Anniston is a city full of history and monumental moments in time, and we are more than our past. Officially opening to the public on July 3, 1883, growth quickly began for our great city and within months construction had begun on new homes and stores, city hall, new industries, a railroad depot, professional offices, a luxury inn, and an astounding opera house. Modeled after the Winter Garden in New York City, the Opera House stood at the corner of 10th and Noble Streets, with a lavish interior of great paintings, a chandelier, ornate scrollwork, gilded angels, and chains of garland flowers. In 1915, with increased interest in cinemas, the Opera House was converted to a movie theater. After World War II, television became the next big competition, and the historic building was demolished for a more viable business. Though there are few pictures that give us a glimpse of the beauty and magnitude of The Anniston Inn, it is one of my favorite buildings to tell visitors about. This Victorian resort, with Queen Anne architecture, was five stories, and made of stone, brick, and wood. Wide verandas wrapped around the entire building on the first 3 floors, and the hotel parlors were furnished with polished woodwork, elaborate draperies, and ornate furnishings. This expansive building stood atop the hill at 14th Street and Gurnee Avenue. In January of 1923, a fire began around 3:30am on the fourth floor, and with this fire Anniston lost one of its architectural greats. All that remained of The Anniston Inn was the kitchen annex. Still a gorgeous piece of property, I often stand on the sidewalks and marvel at what must have once been. I’m reminded of many other historic buildings and neighborhoods in Anniston. Nonnenmacher Bakery, the Caldwell Building, the Alabama Hotel, the Kress Building, Grace Episcopal Church, the Kilby House, St. Michael’s and All Angels Church, Anniston First United Methodist, the Peerless, the McKleroy-Kirby home, Tyler Hill, and Glenwood Terrace are just a few names that remind Annistonians of the beautiful capability that lies within our city. There is still so much history hidden between the walls of these great buildings. What once was echoes of a time long past is now the cheers of excitement as we move forward into our future.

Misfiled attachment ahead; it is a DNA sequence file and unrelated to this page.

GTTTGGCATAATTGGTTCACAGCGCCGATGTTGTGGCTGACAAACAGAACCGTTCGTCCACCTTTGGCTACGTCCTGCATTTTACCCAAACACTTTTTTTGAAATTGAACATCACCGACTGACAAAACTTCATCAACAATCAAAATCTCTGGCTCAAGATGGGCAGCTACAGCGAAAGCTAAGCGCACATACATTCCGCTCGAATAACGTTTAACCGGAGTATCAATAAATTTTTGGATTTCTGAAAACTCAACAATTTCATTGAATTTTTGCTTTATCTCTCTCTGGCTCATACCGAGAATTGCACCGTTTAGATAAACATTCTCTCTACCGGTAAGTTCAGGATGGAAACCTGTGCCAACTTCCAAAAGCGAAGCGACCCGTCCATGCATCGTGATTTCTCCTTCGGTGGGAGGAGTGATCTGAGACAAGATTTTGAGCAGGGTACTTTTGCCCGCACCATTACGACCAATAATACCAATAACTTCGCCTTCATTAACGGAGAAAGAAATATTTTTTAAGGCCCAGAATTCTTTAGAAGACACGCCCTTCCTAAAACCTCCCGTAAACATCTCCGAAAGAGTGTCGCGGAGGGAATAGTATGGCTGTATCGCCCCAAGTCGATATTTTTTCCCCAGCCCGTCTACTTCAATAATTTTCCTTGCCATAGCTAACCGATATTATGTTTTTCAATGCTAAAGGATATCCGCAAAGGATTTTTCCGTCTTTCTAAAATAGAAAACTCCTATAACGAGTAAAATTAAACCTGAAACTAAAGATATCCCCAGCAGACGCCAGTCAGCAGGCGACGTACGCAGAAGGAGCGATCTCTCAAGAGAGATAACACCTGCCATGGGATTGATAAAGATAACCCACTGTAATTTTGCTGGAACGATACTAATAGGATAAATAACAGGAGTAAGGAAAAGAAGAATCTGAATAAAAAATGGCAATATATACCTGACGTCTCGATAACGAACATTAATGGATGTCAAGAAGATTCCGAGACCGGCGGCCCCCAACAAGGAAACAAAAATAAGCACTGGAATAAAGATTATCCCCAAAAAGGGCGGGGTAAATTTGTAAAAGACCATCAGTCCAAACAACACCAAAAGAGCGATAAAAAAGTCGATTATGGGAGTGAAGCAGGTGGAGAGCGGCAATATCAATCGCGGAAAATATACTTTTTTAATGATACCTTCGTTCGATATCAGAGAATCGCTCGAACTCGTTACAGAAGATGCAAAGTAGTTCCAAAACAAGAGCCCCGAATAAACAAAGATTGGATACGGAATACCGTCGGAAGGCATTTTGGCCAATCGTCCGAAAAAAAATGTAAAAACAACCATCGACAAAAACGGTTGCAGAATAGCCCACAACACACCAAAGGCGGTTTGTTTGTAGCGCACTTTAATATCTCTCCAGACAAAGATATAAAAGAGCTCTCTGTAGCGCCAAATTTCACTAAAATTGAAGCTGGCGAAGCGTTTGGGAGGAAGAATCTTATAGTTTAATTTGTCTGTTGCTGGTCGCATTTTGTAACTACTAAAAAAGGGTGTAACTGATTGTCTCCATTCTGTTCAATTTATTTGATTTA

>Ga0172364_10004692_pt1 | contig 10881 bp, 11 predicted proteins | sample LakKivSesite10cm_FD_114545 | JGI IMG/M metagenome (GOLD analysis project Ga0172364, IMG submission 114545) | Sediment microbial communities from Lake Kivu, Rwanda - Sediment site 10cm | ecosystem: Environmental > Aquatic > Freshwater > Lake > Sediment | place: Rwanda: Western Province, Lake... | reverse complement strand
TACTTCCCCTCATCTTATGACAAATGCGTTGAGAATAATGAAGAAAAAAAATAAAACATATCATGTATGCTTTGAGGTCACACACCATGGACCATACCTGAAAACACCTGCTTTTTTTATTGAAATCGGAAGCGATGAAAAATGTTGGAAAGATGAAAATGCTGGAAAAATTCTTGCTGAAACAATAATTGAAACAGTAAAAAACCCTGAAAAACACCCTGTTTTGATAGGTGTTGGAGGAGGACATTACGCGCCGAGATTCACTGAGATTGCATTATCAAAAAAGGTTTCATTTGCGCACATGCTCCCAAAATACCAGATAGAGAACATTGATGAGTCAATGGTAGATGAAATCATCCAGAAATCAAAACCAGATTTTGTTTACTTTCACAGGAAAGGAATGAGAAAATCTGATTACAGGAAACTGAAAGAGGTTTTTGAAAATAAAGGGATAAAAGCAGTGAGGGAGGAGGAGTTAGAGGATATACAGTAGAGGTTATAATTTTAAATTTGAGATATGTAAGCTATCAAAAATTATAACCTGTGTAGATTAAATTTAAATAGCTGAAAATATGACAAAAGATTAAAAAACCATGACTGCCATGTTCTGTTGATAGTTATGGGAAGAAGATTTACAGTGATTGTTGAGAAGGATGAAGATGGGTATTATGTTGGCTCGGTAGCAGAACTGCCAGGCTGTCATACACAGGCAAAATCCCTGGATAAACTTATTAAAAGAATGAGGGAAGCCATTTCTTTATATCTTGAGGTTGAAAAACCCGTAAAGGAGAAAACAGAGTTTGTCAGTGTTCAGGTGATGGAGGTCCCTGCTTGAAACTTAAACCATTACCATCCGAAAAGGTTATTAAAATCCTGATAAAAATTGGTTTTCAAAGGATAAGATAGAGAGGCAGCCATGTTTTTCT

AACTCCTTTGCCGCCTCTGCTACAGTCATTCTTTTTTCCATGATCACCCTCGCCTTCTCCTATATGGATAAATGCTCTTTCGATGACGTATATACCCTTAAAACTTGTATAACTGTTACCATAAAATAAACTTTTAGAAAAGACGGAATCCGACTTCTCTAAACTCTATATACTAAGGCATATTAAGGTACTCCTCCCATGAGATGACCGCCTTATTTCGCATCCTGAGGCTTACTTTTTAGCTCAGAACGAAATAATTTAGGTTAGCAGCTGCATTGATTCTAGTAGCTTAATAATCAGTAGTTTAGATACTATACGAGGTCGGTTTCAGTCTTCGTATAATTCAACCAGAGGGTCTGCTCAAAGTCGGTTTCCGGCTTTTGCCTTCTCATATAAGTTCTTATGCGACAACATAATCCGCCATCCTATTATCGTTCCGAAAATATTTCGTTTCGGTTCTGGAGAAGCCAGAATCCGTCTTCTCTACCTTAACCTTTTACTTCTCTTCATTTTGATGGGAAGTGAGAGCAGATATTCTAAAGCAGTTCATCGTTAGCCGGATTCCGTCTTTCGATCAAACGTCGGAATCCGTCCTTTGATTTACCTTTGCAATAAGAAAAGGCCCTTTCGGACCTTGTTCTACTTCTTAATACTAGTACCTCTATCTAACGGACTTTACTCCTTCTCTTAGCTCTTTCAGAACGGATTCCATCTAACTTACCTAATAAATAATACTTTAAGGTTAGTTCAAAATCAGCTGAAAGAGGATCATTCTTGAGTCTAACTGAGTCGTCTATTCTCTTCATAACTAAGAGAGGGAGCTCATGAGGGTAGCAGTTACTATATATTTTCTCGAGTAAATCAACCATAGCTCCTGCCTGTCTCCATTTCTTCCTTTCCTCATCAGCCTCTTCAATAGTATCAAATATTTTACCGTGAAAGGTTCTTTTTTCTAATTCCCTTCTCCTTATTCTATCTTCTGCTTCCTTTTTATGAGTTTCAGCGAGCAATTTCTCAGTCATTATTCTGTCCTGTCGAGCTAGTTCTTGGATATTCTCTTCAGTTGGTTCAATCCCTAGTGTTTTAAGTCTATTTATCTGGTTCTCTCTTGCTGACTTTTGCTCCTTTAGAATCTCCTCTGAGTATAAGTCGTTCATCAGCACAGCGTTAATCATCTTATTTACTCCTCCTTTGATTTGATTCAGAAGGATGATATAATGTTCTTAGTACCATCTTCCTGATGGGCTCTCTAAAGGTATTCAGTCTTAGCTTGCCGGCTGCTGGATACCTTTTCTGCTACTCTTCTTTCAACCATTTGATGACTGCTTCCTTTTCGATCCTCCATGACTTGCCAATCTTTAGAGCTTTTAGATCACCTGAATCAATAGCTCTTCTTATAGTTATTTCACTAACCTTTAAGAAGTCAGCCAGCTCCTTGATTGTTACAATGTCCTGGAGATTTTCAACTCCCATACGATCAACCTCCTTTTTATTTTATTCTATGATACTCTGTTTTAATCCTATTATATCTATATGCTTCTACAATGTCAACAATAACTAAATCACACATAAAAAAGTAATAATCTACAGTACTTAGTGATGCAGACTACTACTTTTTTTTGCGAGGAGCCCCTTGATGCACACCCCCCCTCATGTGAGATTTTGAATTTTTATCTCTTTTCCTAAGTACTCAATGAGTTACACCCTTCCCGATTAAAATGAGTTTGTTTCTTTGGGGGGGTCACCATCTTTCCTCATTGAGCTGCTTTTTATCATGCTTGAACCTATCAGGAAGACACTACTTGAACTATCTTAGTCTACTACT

Our city was bypassed, overlooked, and neglected. But with that I tell you, we are the dreams of our ancestors and the inspirations of our future. We believe in the rising generation because we have grown past what we used to be. We honor and we remember our past. We believe in our community. We believe we can rebuild what the past destroyed, and we are not bound by our history. And for all these reasons, we are more hope. We are mothers, fathers, sisters, brothers. We are a refuge for our families. We are partners and servants in our community. We find strength in our sodality, and we lend a helping hand to our neighbors. We are resourceful. We are home, and we are more reasons to stay. 

To this day, there are many people that are unaware of the strides this city has made. If you are one of these people, I beg you to remove all your preconceived notions and come downtown for the day. Join us for Wacky Wednesday, Fourth Friday, or Neewollah on Noble. Dine at the oldest operating saloon in the state of Alabama – Peerless Saloon and Grille, or the beautiful Classic on Noble. Shop at Rosa Lee, Couch’s Jewelers, Western Auto, or Downing and Sons. Yes, we still have some empty buildings, but we also have restaurants, a microbrewery, boutiques, hair salons, coffee shops, gyms, a pet store, many professional services and so much more. 

Right before our eyes, something magical is happening in Anniston. There is a new generation bringing energy to the heart of our city!  We are adding vibrancy and value.  We are working together. We are building up our community, and we are creating a better future for the next generation. We’ve figured it out, have you? We are more choices. We are more voices. 

We are Anniston, and we are More!

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One Response

  1. Loved this article. I live in Missouri but I have a friend that I have known for at least 25 years that lives in Anniston and is a homeless middle aged woman. She is on disability. So has a very low income. My question is….do you have any contacts for very low income housing. Safe housing….she has a small animal that she will not part with. It is like her child. That seems to be a problem. She will not stay in a shelter. She needs a small little apartment. Any contacts you may have would be greatly appreciated. Thank you!!